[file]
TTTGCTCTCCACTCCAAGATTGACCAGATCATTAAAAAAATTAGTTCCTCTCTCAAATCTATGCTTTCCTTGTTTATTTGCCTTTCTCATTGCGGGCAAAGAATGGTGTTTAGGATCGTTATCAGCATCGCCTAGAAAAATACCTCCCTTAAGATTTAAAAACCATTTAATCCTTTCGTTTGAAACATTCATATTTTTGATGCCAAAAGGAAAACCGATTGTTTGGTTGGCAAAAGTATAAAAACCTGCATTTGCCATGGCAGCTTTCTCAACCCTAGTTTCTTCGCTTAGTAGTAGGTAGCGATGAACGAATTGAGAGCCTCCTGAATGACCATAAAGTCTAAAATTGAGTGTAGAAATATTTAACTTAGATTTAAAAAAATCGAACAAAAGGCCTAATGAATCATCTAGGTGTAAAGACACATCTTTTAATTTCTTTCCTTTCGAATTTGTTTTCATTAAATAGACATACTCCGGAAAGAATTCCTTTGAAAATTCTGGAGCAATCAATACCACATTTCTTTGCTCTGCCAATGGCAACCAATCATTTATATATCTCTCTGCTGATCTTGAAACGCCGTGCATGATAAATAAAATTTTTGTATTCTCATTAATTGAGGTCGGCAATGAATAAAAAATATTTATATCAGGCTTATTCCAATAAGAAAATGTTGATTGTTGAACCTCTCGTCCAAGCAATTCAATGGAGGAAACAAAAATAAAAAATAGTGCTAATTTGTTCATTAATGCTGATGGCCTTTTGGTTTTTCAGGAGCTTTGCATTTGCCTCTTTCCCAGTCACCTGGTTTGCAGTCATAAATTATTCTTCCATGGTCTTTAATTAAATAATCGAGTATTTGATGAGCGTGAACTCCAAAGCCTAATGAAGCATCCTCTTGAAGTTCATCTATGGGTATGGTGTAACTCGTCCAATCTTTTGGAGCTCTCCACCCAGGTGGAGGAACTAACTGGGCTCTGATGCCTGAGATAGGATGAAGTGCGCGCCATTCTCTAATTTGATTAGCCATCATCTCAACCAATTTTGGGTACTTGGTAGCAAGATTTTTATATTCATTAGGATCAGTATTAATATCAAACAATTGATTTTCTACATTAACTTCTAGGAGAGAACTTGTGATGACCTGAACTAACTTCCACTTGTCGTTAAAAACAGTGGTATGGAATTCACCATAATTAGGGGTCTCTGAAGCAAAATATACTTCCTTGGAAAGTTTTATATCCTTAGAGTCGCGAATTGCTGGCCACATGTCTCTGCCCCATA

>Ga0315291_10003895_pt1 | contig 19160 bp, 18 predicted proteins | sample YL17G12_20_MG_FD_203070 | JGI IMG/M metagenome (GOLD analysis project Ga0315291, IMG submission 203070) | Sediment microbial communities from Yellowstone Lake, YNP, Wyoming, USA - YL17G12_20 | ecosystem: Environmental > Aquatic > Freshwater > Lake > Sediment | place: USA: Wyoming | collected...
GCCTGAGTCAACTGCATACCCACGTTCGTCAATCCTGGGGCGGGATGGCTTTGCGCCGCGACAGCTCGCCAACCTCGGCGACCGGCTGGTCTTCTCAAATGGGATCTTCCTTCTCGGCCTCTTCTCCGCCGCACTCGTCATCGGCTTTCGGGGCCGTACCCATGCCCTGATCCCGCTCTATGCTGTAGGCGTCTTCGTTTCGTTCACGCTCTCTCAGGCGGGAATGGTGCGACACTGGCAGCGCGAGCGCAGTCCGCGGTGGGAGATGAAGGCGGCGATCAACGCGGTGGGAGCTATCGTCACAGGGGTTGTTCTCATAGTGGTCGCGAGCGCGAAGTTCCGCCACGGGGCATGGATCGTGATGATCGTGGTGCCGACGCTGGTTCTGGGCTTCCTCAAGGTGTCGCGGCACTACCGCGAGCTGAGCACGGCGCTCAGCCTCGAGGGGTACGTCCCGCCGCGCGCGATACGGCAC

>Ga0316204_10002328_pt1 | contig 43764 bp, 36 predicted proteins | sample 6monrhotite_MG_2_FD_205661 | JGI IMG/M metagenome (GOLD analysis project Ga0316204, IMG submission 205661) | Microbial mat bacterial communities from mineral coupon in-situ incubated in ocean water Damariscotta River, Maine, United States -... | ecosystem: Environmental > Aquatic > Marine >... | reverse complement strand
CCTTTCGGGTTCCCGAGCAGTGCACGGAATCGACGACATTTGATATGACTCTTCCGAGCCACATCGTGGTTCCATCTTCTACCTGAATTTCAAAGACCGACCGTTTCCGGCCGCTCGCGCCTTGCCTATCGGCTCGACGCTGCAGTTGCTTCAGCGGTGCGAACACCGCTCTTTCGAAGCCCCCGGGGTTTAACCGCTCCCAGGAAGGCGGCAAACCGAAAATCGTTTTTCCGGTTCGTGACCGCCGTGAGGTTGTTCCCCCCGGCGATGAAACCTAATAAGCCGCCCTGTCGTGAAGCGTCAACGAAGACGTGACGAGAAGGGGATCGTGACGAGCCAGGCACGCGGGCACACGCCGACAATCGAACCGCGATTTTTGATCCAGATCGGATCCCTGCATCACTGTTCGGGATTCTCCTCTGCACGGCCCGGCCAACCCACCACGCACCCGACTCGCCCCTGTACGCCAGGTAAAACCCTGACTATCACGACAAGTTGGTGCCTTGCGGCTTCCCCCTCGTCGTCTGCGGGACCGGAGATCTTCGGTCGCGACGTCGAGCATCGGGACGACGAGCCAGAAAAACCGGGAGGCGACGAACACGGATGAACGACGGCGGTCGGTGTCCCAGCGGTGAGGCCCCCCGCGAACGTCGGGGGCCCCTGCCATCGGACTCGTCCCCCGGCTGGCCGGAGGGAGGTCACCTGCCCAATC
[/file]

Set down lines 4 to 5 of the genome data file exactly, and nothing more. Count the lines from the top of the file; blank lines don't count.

>Ga0316204_10002328_pt1 | contig 43764 bp, 36 predicted proteins | sample 6monrhotite_MG_2_FD_205661 | JGI IMG/M metagenome (GOLD analysis project Ga0316204, IMG submission 205661) | Microbial mat bacterial communities from mineral coupon in-situ incubated in ocean water Damariscotta River, Maine, United States -... | ecosystem: Environmental > Aquatic > Marine >... | reverse complement strand
CCTTTCGGGTTCCCGAGCAGTGCACGGAATCGACGACATTTGATATGACTCTTCCGAGCCACATCGTGGTTCCATCTTCTACCTGAATTTCAAAGACCGACCGTTTCCGGCCGCTCGCGCCTTGCCTATCGGCTCGACGCTGCAGTTGCTTCAGCGGTGCGAACACCGCTCTTTCGAAGCCCCCGGGGTTTAACCGCTCCCAGGAAGGCGGCAAACCGAAAATCGTTTTTCCGGTTCGTGACCGCCGTGAGGTTGTTCCCCCCGGCGATGAAACCTAATAAGCCGCCCTGTCGTGAAGCGTCAACGAAGACGTGACGAGAAGGGGATCGTGACGAGCCAGGCACGCGGGCACACGCCGACAATCGAACCGCGATTTTTGATCCAGATCGGATCCCTGCATCACTGTTCGGGATTCTCCTCTGCACGGCCCGGCCAACCCACCACGCACCCGACTCGCCCCTGTACGCCAGGTAAAACCCTGACTATCACGACAAGTTGGTGCCTTGCGGCTTCCCCCTCGTCGTCTGCGGGACCGGAGATCTTCGGTCGCGACGTCGAGCATCGGGACGACGAGCCAGAAAAACCGGGAGGCGACGAACACGGATGAACGACGGCGGTCGGTGTCCCAGCGGTGAGGCCCCCCGCGAACGTCGGGGGCCCCTGCCATCGGACTCGTCCCCCGGCTGGCCGGAGGGAGGTCACCTGCCCAATC